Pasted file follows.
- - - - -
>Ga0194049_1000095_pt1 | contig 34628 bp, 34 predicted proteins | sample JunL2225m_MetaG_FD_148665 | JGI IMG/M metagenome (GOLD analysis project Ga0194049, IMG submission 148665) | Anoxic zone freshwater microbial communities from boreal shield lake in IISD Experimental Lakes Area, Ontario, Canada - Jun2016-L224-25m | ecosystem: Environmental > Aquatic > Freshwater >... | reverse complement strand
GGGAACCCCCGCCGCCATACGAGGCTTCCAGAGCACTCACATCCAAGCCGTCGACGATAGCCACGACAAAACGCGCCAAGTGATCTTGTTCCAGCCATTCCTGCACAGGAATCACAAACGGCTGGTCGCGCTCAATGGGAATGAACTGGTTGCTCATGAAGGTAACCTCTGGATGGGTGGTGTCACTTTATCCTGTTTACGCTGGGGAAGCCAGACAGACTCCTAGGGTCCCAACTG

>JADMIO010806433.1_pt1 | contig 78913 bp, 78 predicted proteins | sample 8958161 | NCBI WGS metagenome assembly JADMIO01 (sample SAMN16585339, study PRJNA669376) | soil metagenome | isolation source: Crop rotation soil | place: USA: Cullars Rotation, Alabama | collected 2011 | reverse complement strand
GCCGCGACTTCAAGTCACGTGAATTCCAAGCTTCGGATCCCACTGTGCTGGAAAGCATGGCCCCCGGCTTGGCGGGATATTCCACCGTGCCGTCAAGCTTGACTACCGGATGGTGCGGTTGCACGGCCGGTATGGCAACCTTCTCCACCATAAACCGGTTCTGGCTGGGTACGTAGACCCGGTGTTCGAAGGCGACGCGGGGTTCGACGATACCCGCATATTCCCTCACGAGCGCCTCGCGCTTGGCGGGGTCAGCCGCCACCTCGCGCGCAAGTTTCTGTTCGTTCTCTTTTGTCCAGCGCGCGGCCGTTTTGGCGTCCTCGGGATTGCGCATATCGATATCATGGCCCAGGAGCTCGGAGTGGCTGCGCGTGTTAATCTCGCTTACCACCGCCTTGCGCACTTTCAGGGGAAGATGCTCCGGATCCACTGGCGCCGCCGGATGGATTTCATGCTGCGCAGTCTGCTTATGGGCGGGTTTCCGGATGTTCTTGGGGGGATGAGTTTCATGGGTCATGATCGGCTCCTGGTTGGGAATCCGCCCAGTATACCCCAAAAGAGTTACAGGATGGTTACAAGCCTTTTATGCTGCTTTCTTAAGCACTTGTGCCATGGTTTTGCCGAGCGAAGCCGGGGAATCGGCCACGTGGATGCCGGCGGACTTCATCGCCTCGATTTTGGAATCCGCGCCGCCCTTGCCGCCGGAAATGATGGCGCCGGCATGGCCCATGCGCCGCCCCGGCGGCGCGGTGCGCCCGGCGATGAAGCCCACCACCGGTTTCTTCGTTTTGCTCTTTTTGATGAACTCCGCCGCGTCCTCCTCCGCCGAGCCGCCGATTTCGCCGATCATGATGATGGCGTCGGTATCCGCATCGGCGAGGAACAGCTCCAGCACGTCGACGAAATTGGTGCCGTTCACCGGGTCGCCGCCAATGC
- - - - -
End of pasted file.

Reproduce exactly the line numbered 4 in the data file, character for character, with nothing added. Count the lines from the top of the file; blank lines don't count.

GCCGCGACTTCAAGTCACGTGAATTCCAAGCTTCGGATCCCACTGTGCTGGAAAGCATGGCCCCCGGCTTGGCGGGATATTCCACCGTGCCGTCAAGCTTGACTACCGGATGGTGCGGTTGCACGGCCGGTATGGCAACCTTCTCCACCATAAACCGGTTCTGGCTGGGTACGTAGACCCGGTGTTCGAAGGCGACGCGGGGTTCGACGATACCCGCATATTCCCTCACGAGCGCCTCGCGCTTGGCGGGGTCAGCCGCCACCTCGCGCGCAAGTTTCTGTTCGTTCTCTTTTGTCCAGCGCGCGGCCGTTTTGGCGTCCTCGGGATTGCGCATATCGATATCATGGCCCAGGAGCTCGGAGTGGCTGCGCGTGTTAATCTCGCTTACCACCGCCTTGCGCACTTTCAGGGGAAGATGCTCCGGATCCACTGGCGCCGCCGGATGGATTTCATGCTGCGCAGTCTGCTTATGGGCGGGTTTCCGGATGTTCTTGGGGGGATGAGTTTCATGGGTCATGATCGGCTCCTGGTTGGGAATCCGCCCAGTATACCCCAAAAGAGTTACAGGATGGTTACAAGCCTTTTATGCTGCTTTCTTAAGCACTTGTGCCATGGTTTTGCCGAGCGAAGCCGGGGAATCGGCCACGTGGATGCCGGCGGACTTCATCGCCTCGATTTTGGAATCCGCGCCGCCCTTGCCGCCGGAAATGATGGCGCCGGCATGGCCCATGCGCCGCCCCGGCGGCGCGGTGCGCCCGGCGATGAAGCCCACCACCGGTTTCTTCGTTTTGCTCTTTTTGATGAACTCCGCCGCGTCCTCCTCCGCCGAGCCGCCGATTTCGCCGATCATGATGATGGCGTCGGTATCCGCATCGGCGAGGAACAGCTCCAGCACGTCGACGAAATTGGTGCCGTTCACCGGGTCGCCGCCAATGC